David Bourget (Western Ontario)
David Chalmers (ANU, NYU)
Rafael De Clercq
Jack Alan Reynolds
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With no precise boundaries, always on the move and too complex to be defined by space and time, is it possible to map the human subject? This book attempts to do just this, exploring the places of the subject in contemporary culture. The editors approach this subject from four main aspects--its construction, sexuality, limits and politics--using a wide ranging review of literature on subjectivity across the social and human sciences. The first part of the book establishes the idea that the subject is constructed through detailed histories of the subject. The second part shows that sexuality cannot be assumed to be natural through the contributors' research on the place of sexuality in subjectivity and subjectivity in sexuality. The essays in the third part take issue with the idea of a singular, self-contained identity. Power relations and the effects of power are consistent themes throughout the book and the final section deals explicitly with relations of power, whether organized around gender, race, class or other kinds of difference. Contributors: Steve Pile, Nigel Thrift, Miles Ogborn, Carolyn Steedman, David Matless, David Sibley, David Bell, Julia Cream, Vic Seidler, Hester Parr, Chris Philo, Marcus Doel, Paul Rodaway, Nigel Rapport, Stephen Frosh, Valerie Walkerdine, Gillian Rose and Michael Keith.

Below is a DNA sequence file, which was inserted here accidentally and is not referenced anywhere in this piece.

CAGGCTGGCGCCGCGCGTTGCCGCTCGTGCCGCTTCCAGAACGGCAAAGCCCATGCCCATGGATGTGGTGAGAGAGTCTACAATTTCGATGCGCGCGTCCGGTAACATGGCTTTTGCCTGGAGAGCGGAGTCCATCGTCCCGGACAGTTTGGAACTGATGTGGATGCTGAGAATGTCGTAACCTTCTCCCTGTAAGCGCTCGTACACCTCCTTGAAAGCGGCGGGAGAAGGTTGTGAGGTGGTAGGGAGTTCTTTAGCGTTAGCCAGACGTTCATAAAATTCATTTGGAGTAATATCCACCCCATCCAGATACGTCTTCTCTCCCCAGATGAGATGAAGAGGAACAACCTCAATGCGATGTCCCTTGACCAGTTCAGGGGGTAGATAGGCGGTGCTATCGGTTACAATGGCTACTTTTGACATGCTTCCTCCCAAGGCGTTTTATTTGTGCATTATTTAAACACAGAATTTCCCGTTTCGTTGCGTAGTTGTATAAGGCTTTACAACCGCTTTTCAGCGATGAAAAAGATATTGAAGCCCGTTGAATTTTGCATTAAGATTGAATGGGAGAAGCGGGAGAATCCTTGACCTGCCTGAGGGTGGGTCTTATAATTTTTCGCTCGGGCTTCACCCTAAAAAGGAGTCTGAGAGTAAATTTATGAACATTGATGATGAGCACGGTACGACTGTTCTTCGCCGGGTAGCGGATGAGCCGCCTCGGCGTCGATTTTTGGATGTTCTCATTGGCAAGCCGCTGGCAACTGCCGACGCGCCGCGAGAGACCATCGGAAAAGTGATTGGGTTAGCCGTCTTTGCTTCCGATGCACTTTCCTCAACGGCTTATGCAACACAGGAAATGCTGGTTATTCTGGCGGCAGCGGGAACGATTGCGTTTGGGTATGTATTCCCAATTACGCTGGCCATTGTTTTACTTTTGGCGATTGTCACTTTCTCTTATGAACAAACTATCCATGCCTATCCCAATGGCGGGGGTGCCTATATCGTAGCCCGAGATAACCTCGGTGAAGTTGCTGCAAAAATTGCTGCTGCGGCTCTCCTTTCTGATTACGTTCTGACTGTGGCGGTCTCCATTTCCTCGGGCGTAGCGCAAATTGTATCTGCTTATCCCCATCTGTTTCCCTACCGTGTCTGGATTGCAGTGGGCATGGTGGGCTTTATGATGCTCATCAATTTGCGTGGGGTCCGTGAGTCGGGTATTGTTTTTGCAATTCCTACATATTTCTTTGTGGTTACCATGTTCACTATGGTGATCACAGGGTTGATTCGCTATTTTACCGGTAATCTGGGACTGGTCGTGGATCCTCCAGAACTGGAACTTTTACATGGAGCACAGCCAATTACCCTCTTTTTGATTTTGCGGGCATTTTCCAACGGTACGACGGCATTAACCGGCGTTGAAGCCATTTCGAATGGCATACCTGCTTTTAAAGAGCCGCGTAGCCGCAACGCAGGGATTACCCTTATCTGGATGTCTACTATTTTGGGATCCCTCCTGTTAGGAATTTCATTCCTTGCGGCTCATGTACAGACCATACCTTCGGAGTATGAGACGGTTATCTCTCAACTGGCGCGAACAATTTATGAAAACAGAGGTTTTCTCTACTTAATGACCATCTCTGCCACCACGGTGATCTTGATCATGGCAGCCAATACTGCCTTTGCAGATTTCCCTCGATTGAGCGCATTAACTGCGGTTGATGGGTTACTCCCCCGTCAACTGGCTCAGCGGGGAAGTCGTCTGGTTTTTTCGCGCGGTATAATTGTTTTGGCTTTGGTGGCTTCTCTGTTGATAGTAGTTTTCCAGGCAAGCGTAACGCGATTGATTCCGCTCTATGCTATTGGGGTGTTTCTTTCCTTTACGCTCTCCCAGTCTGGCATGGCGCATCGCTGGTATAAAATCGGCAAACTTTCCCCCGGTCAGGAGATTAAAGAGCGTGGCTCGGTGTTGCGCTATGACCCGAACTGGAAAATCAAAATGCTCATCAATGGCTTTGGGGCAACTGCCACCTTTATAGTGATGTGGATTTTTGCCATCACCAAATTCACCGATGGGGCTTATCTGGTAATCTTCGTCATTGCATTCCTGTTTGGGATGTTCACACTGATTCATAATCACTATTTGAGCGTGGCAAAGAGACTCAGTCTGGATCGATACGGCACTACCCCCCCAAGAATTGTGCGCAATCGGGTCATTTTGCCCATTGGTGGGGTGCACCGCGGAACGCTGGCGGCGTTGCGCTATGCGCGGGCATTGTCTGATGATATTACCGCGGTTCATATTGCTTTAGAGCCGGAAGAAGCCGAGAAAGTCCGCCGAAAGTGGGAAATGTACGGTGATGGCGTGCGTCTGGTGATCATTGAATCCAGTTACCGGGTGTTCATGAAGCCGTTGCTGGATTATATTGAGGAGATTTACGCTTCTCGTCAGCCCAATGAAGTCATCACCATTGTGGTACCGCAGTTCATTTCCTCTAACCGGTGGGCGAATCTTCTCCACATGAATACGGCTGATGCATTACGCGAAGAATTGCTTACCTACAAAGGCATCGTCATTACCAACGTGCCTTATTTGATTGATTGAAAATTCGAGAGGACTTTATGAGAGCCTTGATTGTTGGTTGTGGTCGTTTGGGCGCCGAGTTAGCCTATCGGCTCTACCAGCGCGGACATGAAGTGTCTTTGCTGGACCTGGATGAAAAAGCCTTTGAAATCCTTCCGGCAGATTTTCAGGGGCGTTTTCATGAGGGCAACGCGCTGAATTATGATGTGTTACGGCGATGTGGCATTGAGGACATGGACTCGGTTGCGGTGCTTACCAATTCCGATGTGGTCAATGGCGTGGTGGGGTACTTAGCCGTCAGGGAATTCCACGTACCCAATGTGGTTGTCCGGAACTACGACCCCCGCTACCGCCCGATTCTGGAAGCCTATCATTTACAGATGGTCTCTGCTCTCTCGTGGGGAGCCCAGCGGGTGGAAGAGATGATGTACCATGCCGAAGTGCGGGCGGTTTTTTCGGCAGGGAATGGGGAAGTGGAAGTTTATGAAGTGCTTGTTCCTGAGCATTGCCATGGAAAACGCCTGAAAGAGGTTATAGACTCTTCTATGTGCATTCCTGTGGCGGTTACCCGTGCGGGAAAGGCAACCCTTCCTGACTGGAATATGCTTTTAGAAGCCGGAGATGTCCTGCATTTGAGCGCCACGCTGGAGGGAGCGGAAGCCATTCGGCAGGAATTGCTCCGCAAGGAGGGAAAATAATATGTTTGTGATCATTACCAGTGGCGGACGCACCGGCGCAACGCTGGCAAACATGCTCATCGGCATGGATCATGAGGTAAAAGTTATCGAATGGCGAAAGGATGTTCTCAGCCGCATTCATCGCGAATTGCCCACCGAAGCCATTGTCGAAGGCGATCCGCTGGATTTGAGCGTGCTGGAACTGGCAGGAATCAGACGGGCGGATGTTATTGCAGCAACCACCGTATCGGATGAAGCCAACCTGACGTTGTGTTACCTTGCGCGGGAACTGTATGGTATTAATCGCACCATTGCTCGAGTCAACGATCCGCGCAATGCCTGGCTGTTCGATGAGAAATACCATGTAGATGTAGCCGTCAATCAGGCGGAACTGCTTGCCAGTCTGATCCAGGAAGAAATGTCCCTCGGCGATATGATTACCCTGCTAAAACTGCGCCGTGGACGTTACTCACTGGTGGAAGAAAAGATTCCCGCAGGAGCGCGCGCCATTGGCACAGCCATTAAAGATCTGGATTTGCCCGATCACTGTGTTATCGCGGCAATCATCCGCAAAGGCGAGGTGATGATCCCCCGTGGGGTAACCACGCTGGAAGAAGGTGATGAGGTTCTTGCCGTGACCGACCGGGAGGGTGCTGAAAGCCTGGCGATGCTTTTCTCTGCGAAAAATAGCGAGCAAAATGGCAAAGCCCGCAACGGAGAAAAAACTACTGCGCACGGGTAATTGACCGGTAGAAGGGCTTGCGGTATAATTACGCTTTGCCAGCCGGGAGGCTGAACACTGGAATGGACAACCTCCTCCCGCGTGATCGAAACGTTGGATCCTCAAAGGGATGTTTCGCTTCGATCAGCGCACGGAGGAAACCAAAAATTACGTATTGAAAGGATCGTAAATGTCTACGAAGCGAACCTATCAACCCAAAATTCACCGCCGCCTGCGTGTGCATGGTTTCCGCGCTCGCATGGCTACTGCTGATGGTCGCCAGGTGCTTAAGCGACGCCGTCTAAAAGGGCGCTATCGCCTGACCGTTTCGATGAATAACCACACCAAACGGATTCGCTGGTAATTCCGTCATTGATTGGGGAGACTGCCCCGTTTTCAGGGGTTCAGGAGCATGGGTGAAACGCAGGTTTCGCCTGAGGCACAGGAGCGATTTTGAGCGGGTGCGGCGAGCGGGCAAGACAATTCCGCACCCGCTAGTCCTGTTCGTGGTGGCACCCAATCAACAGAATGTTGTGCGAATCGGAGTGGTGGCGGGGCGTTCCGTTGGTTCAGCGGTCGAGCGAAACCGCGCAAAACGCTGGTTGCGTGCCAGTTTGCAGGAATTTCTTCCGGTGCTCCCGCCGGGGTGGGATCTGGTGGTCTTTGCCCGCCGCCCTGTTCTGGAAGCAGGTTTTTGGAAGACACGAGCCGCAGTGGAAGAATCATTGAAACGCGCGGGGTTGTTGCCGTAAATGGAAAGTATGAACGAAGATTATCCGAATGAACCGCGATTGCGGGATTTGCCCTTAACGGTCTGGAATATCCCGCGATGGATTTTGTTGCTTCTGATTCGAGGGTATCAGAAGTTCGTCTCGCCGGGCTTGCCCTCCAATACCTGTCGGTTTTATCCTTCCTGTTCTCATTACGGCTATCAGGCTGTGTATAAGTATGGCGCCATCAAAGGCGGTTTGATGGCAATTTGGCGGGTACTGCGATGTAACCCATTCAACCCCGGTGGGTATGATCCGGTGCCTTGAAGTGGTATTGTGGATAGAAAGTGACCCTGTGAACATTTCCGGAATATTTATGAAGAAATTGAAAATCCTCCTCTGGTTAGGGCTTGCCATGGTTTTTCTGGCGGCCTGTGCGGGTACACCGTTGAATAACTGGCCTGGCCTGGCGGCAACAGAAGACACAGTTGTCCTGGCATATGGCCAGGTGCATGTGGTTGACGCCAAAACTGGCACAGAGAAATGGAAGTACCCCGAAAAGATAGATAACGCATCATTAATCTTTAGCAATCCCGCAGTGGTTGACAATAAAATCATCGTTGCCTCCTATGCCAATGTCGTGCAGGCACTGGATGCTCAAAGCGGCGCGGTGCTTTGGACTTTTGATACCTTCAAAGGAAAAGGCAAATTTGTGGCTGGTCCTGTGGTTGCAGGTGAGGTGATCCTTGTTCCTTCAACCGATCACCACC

|Keywords||Subject (Philosophy Power (Philosophy Identity (Philosophical concept Sex Political culture|
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|Buy the book||$3.95 used (96% off) $39.86 new (51% off) $59.43 direct from Amazon (26% off) Amazon page|
|Call number||BD223.M37 1995|
|ISBN(s)||9780415102254 041510226X 0415102251 9780415102261|
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Miles Ogborn, Knowing the Individual: Michel Foucault and Norbert Elias on Las Meninas and the Modern Subject'.
Gillian Rose, Making Space for the Female Subject of Feminism: The Spatial Subversions of Holzer, Kruger and Sherman.
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Paul Cloke, Phil Cooke, Jenny Cursons, Paul Milbourne & Rebekah Widdowfield (2000). Ethics, Place and Environment, Reflexivity and Research: Encounters with Homeless People. Philosophy and Geography 3 (2):133 – 154.
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